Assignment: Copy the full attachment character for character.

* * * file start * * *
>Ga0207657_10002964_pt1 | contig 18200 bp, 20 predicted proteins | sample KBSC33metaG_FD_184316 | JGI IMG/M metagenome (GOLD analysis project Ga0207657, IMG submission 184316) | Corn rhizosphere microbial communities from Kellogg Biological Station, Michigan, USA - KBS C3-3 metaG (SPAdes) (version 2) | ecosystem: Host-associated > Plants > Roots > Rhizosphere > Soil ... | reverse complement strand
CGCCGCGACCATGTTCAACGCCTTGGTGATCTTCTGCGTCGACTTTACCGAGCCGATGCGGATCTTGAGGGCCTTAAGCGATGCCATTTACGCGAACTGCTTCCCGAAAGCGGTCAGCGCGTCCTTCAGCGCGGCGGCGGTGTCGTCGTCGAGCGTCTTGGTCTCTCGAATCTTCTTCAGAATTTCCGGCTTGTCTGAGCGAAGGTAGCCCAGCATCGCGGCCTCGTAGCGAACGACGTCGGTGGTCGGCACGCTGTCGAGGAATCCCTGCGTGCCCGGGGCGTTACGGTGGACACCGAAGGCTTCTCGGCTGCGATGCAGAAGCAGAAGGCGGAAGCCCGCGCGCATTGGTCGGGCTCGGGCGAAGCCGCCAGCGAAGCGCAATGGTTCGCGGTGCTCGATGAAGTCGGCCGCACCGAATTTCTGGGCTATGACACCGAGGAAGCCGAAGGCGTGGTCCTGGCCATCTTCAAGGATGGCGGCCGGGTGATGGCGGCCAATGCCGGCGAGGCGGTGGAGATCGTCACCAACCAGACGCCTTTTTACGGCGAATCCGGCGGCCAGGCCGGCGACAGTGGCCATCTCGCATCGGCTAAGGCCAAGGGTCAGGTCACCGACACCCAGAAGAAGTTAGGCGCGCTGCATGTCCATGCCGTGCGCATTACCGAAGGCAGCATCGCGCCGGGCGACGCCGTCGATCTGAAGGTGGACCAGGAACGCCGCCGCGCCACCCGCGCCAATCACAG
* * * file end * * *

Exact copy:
>Ga0207657_10002964_pt1 | contig 18200 bp, 20 predicted proteins | sample KBSC33metaG_FD_184316 | JGI IMG/M metagenome (GOLD analysis project Ga0207657, IMG submission 184316) | Corn rhizosphere microbial communities from Kellogg Biological Station, Michigan, USA - KBS C3-3 metaG (SPAdes) (version 2) | ecosystem: Host-associated > Plants > Roots > Rhizosphere > Soil ... | reverse complement strand
CGCCGCGACCATGTTCAACGCCTTGGTGATCTTCTGCGTCGACTTTACCGAGCCGATGCGGATCTTGAGGGCCTTAAGCGATGCCATTTACGCGAACTGCTTCCCGAAAGCGGTCAGCGCGTCCTTCAGCGCGGCGGCGGTGTCGTCGTCGAGCGTCTTGGTCTCTCGAATCTTCTTCAGAATTTCCGGCTTGTCTGAGCGAAGGTAGCCCAGCATCGCGGCCTCGTAGCGAACGACGTCGGTGGTCGGCACGCTGTCGAGGAATCCCTGCGTGCCCGGGGCGTTACGGTGGACACCGAAGGCTTCTCGGCTGCGATGCAGAAGCAGAAGGCGGAAGCCCGCGCGCATTGGTCGGGCTCGGGCGAAGCCGCCAGCGAAGCGCAATGGTTCGCGGTGCTCGATGAAGTCGGCCGCACCGAATTTCTGGGCTATGACACCGAGGAAGCCGAAGGCGTGGTCCTGGCCATCTTCAAGGATGGCGGCCGGGTGATGGCGGCCAATGCCGGCGAGGCGGTGGAGATCGTCACCAACCAGACGCCTTTTTACGGCGAATCCGGCGGCCAGGCCGGCGACAGTGGCCATCTCGCATCGGCTAAGGCCAAGGGTCAGGTCACCGACACCCAGAAGAAGTTAGGCGCGCTGCATGTCCATGCCGTGCGCATTACCGAAGGCAGCATCGCGCCGGGCGACGCCGTCGATCTGAAGGTGGACCAGGAACGCCGCCGCGCCACCCGCGCCAATCACAG